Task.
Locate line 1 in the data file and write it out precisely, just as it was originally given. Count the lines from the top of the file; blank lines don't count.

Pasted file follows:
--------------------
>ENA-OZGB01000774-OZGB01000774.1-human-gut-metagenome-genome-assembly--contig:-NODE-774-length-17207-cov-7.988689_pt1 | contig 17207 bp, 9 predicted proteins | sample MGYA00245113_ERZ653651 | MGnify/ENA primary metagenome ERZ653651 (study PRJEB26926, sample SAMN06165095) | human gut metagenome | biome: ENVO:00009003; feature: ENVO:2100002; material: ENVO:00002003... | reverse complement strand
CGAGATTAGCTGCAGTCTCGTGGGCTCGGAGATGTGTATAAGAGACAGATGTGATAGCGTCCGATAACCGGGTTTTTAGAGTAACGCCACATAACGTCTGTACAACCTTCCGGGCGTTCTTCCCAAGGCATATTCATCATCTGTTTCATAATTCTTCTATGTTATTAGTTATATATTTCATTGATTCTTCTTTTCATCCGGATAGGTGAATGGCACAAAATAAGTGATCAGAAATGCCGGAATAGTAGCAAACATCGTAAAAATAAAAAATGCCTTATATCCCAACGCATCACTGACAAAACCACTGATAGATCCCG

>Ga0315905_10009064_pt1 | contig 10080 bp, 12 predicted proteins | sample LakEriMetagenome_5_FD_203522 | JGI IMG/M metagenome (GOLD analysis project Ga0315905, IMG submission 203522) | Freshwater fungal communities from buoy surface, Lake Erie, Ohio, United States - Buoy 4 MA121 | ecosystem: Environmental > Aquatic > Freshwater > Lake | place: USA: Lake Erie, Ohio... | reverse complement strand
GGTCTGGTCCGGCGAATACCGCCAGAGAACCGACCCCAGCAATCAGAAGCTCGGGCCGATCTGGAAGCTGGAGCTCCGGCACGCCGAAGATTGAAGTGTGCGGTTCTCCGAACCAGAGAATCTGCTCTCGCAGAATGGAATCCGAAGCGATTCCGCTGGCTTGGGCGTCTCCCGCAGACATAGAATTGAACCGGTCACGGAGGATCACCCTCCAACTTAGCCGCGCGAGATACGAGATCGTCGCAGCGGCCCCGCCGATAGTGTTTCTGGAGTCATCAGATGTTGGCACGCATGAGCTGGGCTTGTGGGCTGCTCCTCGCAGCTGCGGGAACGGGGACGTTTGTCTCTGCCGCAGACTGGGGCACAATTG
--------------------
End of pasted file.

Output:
>ENA-OZGB01000774-OZGB01000774.1-human-gut-metagenome-genome-assembly--contig:-NODE-774-length-17207-cov-7.988689_pt1 | contig 17207 bp, 9 predicted proteins | sample MGYA00245113_ERZ653651 | MGnify/ENA primary metagenome ERZ653651 (study PRJEB26926, sample SAMN06165095) | human gut metagenome | biome: ENVO:00009003; feature: ENVO:2100002; material: ENVO:00002003... | reverse complement strand